Sonoma: Right turns, hired guns

Jun 21, 2005 1:43 AM

This weekend we get to see something that only happens twice a year for the NASCAR Nextel Cup drivers — they’ll be making right turns.

Though there are several variations of tracks on the Cup series tour based on width, distance, banking, and surface, the bottom line is that they are still going in circles never making a right turn. When they hit the road courses at Sonoma and Watkins Glen, it truly separates the one-dimensional drivers from the pure racers.

No disrespect is meant to the drivers that don’t perform well on the roads. NASCAR’s roots are in oval racing and many drivers have grown up with nothing, but that whether it’s on dirt or asphalt. The drivers that grew up outside of NASCAR’s roots, or the South, definitely have an advantage. Drivers that raced competitively at one point or another in their youth in go-karts have a built-in learned sense that others just can’t seem to understand.

It gets so bad for some of the NASCAR regulars on short tracks that owners sit their normal drivers down and replaces them with one of the hired assassins. These hired guns are the best of the best in the sports car world, holding titles in just about every type of road course racing.

Because NASCAR is so popular now, these drivers get lots of attention for their prowess, both good and bad. However, the newer group of hired guns have yet to win a race. In the old days of road racing at Riverside, the sports car and Indy drivers used to fill the field and dominate with the likes of sports car legend Mark Donohue, A.J. Foyt, Parnelli Jones, and Dan Gurney.

The NASCAR regulars didn’t care much for the roads then either, while those circuit regulars prided themselves as being the best drivers in the world and loved that they could dominate the stock car regulars.

As NASCAR drivers began coming from outside the deep South, they started seeing vast improvements and consistency in the road races. Drivers like Tim Richmond who came from open wheel racing, Terry Labonte from Texas, Rusty Wallace from Missouri, Geoff Bodine from New York started to take control in the road courses.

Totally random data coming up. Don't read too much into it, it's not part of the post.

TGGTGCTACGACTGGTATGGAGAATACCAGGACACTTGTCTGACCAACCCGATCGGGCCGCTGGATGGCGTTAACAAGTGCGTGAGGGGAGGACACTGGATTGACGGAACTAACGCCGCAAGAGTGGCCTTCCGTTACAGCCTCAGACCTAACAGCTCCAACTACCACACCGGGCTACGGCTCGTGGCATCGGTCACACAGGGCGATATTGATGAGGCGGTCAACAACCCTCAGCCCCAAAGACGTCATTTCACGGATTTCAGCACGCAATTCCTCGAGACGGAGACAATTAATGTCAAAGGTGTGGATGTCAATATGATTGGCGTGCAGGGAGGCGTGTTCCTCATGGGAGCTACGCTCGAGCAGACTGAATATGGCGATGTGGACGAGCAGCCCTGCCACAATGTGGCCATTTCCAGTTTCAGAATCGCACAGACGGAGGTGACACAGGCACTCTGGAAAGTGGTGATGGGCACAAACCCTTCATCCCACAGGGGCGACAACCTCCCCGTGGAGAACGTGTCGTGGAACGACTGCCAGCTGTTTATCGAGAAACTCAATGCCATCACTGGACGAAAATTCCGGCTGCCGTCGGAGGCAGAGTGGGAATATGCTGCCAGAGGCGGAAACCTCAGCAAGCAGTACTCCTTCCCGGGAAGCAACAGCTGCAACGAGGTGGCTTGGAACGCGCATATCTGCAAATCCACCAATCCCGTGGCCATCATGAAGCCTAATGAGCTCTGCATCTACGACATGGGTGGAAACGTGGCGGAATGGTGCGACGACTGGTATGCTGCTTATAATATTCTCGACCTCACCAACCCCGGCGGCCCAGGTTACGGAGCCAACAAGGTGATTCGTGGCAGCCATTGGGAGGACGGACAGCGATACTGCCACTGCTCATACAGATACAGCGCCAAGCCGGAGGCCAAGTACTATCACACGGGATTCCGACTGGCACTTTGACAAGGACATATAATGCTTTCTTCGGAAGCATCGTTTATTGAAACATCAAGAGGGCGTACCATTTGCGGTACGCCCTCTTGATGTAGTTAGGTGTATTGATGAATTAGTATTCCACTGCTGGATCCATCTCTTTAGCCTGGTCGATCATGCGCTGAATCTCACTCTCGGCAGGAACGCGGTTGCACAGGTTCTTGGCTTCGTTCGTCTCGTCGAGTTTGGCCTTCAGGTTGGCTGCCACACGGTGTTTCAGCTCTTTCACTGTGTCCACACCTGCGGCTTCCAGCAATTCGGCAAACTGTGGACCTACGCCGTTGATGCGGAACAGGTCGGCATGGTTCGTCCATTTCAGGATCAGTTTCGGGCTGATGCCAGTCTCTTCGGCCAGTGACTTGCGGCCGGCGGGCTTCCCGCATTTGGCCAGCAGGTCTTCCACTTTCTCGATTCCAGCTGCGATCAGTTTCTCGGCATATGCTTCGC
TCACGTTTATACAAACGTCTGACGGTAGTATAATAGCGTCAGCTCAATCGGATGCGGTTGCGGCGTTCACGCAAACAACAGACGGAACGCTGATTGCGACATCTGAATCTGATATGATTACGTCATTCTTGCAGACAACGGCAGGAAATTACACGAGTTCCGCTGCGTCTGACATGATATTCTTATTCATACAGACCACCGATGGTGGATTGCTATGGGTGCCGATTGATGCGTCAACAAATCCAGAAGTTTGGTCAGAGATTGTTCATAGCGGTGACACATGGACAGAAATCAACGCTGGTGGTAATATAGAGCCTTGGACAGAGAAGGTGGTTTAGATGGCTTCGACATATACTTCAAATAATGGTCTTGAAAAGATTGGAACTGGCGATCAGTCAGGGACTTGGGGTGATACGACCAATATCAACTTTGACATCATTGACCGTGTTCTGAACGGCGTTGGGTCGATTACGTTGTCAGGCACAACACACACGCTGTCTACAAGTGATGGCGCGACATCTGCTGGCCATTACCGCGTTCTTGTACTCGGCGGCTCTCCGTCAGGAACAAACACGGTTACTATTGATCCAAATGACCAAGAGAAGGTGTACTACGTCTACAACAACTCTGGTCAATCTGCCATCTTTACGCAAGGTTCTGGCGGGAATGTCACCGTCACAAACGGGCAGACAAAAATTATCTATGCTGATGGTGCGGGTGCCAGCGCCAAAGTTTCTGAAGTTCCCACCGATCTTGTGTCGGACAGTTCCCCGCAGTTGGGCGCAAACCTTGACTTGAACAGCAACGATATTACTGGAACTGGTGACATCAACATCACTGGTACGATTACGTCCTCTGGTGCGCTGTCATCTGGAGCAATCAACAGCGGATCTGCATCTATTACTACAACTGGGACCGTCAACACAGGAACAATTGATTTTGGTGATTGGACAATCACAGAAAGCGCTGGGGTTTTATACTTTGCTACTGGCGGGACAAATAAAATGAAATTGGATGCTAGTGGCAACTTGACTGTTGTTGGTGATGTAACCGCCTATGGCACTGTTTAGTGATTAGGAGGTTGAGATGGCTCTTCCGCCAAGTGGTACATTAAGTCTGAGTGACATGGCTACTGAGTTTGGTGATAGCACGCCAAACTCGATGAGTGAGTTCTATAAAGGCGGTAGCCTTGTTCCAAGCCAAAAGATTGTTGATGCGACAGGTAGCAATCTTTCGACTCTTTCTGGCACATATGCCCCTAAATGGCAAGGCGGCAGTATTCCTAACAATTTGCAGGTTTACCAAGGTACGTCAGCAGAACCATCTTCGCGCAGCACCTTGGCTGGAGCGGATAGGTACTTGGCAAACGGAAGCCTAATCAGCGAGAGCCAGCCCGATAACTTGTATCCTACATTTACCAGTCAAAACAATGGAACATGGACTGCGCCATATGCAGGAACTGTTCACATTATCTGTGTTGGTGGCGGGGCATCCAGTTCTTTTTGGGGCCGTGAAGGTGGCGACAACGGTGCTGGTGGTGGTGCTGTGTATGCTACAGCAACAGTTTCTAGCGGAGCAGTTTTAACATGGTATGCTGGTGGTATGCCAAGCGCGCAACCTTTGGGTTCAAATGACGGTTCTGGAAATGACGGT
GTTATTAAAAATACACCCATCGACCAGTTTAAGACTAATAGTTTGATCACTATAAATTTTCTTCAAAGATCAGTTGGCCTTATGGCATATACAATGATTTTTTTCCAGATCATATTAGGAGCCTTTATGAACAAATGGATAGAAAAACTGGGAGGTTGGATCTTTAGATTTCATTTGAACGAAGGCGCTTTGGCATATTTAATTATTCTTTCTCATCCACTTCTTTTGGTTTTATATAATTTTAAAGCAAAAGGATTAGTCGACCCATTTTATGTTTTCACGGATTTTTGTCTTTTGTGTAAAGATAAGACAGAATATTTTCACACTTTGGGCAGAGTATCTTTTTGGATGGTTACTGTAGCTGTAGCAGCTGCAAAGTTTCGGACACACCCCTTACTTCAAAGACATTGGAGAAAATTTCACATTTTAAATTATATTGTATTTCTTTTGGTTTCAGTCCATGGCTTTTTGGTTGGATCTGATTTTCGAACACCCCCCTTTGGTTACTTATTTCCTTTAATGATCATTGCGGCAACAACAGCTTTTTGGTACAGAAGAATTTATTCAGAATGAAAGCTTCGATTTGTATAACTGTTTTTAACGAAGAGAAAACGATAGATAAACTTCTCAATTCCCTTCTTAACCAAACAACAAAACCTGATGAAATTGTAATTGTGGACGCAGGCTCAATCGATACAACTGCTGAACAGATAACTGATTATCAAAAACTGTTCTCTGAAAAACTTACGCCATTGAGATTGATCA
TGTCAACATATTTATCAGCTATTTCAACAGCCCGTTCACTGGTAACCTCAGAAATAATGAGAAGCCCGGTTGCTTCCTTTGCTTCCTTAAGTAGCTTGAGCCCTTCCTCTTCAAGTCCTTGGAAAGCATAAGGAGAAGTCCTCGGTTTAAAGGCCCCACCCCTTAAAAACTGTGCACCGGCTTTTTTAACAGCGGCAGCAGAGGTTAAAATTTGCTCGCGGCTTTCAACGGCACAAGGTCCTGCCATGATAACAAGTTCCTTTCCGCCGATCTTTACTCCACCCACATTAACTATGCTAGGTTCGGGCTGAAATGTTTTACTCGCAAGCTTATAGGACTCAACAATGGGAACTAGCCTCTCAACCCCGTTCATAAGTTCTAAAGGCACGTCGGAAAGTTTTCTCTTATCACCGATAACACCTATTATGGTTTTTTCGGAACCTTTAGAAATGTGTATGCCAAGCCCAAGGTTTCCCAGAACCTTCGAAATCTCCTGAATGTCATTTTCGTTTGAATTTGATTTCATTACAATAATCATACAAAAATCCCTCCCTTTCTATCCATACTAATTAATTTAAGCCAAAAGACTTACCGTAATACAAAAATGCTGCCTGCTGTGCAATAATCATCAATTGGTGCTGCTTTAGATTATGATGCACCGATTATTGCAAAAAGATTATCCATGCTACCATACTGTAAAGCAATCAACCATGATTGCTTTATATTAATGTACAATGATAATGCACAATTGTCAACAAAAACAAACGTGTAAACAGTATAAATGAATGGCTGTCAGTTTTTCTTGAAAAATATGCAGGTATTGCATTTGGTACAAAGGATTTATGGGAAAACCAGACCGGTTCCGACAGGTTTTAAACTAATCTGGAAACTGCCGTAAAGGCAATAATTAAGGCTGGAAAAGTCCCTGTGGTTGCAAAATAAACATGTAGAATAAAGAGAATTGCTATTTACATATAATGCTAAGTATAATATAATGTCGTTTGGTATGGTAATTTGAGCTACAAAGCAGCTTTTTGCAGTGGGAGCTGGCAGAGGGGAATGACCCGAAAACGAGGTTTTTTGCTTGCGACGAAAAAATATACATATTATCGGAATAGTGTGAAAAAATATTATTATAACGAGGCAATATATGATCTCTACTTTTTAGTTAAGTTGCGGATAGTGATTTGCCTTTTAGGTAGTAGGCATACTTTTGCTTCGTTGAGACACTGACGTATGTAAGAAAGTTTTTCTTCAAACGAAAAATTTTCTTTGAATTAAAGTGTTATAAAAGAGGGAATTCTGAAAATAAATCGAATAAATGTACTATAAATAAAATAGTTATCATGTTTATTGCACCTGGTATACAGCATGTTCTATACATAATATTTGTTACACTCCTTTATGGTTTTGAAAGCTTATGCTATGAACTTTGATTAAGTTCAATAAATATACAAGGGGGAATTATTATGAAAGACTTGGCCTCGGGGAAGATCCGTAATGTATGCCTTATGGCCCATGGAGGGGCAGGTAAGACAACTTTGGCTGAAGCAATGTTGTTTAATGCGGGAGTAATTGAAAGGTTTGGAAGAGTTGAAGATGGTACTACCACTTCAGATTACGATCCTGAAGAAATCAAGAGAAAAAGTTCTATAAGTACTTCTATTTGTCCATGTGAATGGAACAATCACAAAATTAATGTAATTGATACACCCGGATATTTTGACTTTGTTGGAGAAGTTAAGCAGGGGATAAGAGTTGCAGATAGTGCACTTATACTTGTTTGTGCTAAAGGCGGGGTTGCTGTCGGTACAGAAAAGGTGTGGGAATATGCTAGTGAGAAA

Oval racing, while very popular in America, is still viewed around the world as simple. Road course racing, from the individual driving in Formula One to the teams at LeMans, features what’s considered the best drivers in the world. However, NASCAR is gaining in perception as they continue to diversify and attract great young talent from all fields of racing.

This week in Sonoma, Joe Gibbs is sitting down Jason Leffler in favor of veteran Terry Labonte (40-1), while Cal Wells is sitting Bobby Hamilton Jr in favor of one of the best sports car drivers of all time, Ron Fellows (12-1).

Other teams are bringing in additional cars specifically for this race so they can bring in some of the top drivers and perform well for their sponsors. MB2 Motorsports has chosen Boris Said (12-1), Chip Ganassi has again tabbed Scott Pruett (10-1), and Richard Childress will be using Brian Simo (25-1). All five "hired assassins" will have a major factor in this race and have a legitimate shot at winning.

The best of the hired guns for my money would be Fellows, but the best equipment for this race would be between Pruett, Said, and Simo.

Of the Cup regulars, you have to start with Jeff Gordon (4-1) who has eight career road course wins in 24 starts. Gordon had gone through a dry spell in the road courses after being almost unbeatable over a five-year stretch until finally winning again in this race last year. The timing couldn’t be better for Gordon and a road course because he’s going through one of the roughest five-race stretches in his career.

Tony Stewart (5-1), like Gordon, raced in just about everything growing up and has three road course wins in his NASCAR career. His arrival in the Cup series is part of the reason Gordon went through a dry stretch. Stewart’s competitive nature guided him to wins and also physically took Gordon out of at least one road course event. That has led to one of the many T-Stew and Gordon off-track altercations.

Robby Gordon (12-1) is the wild card and may be the most diverse driver NASCAR has. He is able to wheel just about anything with a motor in it to a win, evidenced by a Baja 500 off road victory three weeks ago. He swept the road course season as a driver for Richard Childress. Things would appear to be different on paper because he hasn’t been able to compete with anyone in his venture as car owner this year. But his skills can overcome some of the deficiencies of his car.

Other competitive drivers this week this week include Mark Martin (10-1), Jimmie Johnson (18-1), Kevin Harvick (8-1), and Kasey Kahne (15-1).